The Role of the United Nations in the Prevention and Repression of International Terrorism

  • Paul J. Rabbat


The role of the United Nations (UN) in the prevention and repression of terrorism, which has progressively developed over the last decades, has been significantly accelerated since the terrorist attacks of 11 September 2001. While having identified terrorism early on as an issue needing to be addressed, the development and widespread adoption of concrete measures aimed at combating this phenomenon within the UN framework have historically been severely hindered by geopolitical realities as well as marked differences in the strategies espoused by the organization’s Member States. As a result of these difficulties, the historical approach taken by the UN in addressing the issue of terrorism has been the development of a pragmatic piecemeal legal framework, aimed at criminalizing certain “terrorist acts” subject to widespread agreement. With the passing of the decolonization period and the end of the Cold War, some of the substantive legal and political issues of contention surrounding terrorism have subsided heralding the advent of an environment more conducive to agreement.

The principle catalyst for change has, however, been the events of 11 September 2001 that have illustrated both the scale of the global threat posed by terrorism as well as the need for a comprehensive strategy to combat it. The UN has been at the vanguard of the push to develop this new strategy and has established a multi-faceted anti-terrorism framework. Despite the fact that the best known and most controversial UN initiatives against terrorism are primarily those of a coercive nature stemming from the adoption of binding Security Council resolutions, UN action against terrorism is by no means limited to these measures.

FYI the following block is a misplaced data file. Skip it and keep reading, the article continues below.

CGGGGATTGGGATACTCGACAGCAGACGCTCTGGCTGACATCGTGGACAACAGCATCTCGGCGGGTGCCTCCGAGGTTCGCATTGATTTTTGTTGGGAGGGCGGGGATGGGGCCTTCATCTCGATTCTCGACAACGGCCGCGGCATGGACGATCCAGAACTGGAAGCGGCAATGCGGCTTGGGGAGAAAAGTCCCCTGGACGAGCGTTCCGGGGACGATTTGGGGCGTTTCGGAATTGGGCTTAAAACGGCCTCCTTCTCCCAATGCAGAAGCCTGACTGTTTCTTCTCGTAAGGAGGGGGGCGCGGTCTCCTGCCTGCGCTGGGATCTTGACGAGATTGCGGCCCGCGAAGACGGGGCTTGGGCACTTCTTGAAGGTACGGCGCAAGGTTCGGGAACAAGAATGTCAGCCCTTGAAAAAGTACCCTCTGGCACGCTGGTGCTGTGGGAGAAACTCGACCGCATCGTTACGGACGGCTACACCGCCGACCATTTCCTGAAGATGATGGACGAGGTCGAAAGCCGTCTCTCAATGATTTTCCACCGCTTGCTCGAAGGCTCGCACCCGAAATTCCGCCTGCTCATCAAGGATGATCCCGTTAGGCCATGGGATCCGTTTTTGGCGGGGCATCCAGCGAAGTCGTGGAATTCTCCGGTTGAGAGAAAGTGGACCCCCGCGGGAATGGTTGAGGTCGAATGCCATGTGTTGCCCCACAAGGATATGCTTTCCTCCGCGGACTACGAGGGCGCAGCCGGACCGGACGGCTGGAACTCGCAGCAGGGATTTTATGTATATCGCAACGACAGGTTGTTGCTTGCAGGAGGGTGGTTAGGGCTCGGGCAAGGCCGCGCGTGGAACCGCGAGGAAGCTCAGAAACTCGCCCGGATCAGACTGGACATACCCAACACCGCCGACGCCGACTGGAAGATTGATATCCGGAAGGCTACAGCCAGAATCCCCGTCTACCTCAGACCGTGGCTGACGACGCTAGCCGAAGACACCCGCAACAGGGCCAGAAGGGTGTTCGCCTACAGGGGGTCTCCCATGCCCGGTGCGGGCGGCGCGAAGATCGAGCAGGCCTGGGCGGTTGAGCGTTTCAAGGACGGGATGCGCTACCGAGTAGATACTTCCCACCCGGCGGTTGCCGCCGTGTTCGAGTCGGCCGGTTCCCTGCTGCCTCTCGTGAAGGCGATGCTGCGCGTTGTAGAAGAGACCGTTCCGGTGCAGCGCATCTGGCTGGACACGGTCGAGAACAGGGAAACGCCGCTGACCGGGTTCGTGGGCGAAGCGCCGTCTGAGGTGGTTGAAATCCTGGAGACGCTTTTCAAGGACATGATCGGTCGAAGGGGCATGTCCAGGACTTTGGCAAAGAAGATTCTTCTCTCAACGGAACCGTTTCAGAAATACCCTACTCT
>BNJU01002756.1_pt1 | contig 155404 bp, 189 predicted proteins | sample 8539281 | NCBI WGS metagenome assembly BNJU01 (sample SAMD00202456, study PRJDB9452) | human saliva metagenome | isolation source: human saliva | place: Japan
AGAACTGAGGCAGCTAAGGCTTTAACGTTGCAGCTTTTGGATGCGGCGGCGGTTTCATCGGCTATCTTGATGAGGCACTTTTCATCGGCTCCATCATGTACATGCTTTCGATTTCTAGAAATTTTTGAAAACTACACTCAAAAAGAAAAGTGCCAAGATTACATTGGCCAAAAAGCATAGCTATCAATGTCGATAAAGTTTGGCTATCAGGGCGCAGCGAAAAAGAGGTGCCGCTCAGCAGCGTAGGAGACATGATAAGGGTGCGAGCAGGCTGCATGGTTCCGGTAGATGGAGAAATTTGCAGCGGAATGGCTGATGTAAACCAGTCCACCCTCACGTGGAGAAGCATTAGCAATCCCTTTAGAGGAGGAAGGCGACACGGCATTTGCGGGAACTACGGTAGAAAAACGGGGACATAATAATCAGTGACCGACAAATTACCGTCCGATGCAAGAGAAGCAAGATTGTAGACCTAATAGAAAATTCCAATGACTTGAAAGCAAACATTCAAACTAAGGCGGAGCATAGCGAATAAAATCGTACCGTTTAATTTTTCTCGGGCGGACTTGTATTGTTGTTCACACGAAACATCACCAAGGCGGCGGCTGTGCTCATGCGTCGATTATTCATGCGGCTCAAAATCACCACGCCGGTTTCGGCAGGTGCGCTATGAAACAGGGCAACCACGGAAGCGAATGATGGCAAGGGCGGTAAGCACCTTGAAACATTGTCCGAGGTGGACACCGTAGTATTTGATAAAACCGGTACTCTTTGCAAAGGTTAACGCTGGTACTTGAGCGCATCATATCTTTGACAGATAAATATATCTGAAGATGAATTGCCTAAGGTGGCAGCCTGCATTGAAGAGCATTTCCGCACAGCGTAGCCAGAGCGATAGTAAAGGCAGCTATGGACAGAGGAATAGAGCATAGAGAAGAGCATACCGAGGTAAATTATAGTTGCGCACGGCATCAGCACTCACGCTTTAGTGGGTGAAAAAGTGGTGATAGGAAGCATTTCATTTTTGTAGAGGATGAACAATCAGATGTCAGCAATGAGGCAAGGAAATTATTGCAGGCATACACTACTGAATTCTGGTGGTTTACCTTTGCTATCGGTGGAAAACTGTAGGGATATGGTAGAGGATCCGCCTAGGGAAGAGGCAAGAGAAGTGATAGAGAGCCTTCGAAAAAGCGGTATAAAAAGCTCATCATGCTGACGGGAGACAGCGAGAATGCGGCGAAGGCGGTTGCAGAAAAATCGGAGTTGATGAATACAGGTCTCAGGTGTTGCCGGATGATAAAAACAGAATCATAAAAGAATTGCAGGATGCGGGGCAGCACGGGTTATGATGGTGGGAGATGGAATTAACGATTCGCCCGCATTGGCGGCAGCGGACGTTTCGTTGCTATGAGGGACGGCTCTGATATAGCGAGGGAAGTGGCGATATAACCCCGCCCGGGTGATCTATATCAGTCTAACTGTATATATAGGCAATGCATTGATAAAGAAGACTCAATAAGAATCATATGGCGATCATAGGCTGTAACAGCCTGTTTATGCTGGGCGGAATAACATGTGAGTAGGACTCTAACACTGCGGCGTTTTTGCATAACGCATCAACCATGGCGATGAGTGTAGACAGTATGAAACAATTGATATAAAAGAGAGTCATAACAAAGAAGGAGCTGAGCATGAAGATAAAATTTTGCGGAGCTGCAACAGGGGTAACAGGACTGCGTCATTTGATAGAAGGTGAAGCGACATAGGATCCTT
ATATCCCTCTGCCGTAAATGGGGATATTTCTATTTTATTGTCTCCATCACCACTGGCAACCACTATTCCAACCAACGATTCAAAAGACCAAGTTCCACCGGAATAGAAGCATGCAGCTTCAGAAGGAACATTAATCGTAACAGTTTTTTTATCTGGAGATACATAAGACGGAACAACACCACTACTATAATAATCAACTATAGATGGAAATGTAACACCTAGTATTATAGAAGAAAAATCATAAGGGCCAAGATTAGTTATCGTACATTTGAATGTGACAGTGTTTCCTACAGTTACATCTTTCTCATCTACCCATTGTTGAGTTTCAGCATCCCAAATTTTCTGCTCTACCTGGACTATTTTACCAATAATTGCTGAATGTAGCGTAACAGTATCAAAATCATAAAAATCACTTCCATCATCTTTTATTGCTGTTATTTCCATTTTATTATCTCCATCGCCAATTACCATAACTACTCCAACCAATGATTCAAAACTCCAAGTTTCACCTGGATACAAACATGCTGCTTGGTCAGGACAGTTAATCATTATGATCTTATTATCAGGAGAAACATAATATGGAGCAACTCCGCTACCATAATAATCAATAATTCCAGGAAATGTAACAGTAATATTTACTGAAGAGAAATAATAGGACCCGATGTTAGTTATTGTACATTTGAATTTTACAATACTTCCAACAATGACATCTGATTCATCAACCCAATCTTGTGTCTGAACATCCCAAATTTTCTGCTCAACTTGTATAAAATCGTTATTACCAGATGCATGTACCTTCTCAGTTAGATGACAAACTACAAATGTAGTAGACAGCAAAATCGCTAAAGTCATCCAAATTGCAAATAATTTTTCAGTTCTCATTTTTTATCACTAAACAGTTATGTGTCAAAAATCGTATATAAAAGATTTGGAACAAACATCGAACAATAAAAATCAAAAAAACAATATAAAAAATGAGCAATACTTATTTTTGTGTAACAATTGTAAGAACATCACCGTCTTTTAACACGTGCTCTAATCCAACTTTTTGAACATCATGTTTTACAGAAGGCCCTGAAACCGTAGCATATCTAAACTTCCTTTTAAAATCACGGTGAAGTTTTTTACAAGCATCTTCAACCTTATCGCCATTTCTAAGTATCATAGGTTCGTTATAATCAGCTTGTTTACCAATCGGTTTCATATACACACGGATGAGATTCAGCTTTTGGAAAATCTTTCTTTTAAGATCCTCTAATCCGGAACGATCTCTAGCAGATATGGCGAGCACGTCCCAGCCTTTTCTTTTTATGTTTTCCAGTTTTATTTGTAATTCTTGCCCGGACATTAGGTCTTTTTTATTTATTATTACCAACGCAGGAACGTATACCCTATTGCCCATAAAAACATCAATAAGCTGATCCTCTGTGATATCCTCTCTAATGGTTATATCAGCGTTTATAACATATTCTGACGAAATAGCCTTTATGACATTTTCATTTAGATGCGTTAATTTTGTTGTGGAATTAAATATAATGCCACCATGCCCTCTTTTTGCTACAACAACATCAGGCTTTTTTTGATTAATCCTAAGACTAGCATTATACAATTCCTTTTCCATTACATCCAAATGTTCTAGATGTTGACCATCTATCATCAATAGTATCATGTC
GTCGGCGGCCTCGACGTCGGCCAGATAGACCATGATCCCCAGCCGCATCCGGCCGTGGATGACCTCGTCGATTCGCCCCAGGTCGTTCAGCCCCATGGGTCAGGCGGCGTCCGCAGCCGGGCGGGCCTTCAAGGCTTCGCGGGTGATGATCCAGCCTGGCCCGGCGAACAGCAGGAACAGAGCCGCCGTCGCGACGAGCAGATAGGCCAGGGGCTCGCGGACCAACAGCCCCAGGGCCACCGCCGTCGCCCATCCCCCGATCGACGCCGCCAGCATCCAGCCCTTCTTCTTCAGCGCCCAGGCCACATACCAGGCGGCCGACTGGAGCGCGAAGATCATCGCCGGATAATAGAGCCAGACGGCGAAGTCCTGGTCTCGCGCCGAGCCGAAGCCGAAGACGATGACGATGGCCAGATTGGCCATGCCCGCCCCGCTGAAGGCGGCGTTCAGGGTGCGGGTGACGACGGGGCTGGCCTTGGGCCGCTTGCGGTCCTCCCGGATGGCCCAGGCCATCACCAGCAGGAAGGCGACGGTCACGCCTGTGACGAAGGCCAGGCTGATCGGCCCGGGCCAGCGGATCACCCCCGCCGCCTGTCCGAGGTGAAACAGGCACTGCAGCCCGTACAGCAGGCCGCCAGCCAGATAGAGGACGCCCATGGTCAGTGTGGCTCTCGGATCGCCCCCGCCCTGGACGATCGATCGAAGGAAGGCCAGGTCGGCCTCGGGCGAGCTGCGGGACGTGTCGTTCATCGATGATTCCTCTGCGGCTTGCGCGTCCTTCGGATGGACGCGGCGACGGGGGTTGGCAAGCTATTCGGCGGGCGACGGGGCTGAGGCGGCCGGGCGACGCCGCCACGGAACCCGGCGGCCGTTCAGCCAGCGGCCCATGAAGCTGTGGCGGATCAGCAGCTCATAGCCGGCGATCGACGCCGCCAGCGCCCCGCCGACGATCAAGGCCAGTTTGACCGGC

This chapter aims to shed light of the various institutions and mechanisms within the UN structure that contribute to the combating of terrorism and to provide a summary appraisal of their effectiveness.


United Nations Security Council Terrorist Attack International Criminal Secretary General 
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Copyright information

© Springer Science+Business Media, LLC 2010

Authors and Affiliations

  1. 1.Formerly Head of International Criminal Law SectionMPI for Foreign and International Criminal LawFreiburgGermany

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